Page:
The articles following are reprinted as they were written in spite of the fact that any picture of contemporary events is modified by subsequent increase of knowledge and by later events. In the main, however, the writer would still stand by what was said at the time. A few foot notes have been inserted where the text is likely to give rise to misapprehensions. The date of writing has been retained as a guide to the reader.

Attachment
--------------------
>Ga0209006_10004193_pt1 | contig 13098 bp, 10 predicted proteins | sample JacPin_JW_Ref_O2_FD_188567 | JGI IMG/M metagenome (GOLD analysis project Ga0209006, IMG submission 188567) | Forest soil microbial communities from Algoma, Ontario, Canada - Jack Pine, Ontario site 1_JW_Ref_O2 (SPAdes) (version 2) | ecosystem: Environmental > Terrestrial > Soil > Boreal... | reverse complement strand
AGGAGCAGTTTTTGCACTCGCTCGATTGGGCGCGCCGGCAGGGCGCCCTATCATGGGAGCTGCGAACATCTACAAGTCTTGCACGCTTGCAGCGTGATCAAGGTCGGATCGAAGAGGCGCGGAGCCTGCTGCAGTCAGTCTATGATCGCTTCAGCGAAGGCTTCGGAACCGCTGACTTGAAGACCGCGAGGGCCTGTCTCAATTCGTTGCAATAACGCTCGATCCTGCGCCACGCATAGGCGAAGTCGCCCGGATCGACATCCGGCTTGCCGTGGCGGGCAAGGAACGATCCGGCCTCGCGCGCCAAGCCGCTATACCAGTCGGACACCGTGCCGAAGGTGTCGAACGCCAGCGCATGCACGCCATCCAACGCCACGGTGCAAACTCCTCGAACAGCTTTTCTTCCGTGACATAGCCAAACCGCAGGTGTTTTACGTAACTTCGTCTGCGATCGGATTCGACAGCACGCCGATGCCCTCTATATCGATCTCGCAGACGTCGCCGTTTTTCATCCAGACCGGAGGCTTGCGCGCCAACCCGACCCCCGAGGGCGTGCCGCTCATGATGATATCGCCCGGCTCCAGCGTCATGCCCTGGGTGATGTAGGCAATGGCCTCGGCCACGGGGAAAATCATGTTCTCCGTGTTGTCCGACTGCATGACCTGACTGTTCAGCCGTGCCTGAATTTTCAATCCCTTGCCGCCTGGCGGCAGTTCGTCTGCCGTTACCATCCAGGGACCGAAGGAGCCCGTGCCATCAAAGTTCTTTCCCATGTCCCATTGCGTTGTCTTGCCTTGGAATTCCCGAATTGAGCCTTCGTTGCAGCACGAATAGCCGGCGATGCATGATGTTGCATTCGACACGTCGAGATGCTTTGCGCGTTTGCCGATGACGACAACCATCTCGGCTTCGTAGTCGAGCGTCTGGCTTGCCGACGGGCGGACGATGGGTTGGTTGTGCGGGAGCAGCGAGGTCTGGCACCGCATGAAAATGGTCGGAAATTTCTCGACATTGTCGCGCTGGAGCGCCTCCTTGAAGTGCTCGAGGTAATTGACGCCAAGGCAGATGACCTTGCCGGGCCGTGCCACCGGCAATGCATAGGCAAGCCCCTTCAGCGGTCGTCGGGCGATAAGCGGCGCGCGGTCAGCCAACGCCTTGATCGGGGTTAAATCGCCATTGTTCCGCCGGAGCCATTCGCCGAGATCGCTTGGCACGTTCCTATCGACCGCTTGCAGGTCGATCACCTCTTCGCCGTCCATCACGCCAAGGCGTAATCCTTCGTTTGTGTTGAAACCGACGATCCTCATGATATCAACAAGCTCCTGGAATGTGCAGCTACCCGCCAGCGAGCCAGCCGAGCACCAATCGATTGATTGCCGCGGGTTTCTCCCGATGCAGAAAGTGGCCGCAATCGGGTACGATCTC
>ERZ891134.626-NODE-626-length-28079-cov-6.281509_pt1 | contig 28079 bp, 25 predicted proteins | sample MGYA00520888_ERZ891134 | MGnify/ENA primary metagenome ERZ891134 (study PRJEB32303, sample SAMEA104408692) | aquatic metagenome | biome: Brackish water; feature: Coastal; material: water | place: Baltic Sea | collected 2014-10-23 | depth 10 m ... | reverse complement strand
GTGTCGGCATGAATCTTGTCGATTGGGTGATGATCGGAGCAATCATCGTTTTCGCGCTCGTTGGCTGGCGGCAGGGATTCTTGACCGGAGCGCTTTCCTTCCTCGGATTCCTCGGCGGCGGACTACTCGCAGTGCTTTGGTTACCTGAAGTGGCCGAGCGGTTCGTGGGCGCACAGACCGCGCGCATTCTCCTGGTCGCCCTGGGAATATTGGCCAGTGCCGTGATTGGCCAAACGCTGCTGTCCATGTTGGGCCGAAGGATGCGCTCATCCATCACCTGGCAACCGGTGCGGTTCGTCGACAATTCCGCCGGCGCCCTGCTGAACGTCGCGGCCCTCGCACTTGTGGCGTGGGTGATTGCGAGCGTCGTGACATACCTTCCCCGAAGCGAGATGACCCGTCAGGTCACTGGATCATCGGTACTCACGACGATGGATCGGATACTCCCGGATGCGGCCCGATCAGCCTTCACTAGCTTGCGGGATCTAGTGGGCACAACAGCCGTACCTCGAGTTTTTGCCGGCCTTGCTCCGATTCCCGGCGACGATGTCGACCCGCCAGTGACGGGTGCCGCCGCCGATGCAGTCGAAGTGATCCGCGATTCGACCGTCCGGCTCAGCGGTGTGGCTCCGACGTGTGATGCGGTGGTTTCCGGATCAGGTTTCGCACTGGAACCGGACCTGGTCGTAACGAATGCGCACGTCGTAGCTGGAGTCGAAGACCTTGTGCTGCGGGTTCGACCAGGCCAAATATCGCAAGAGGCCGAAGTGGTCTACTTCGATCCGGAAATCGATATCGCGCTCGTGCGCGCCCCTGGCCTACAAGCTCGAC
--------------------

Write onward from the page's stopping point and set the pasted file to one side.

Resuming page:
ing more about what actually goes on in China than they used to know about Korean conditions. These considerations, together with the immense expectations raised among the Japanese during the war concerning their coming domination of the Far East and the unswerving demand of excited public opinion in Japan during the Versailles Conference for the settlement that actually resulted, give an ironic turn to the statement so often made that Japan may be trusted to carry out her promises. Yes, one is often tempted to say, that is precisely what China fears, that Japan will carry out her promises, for then China is doomed. To one who knows the history of foreign aggression in China, especially the technique of conquest by railway and finance, the irony of promising to keep economic rights while returning sovereignty lies so on the surface that it is hardly irony. China might as well be offered Kant's Critique of Pure Reason on a silver platter as be offered sovereignty under such conditions. The latter is equally me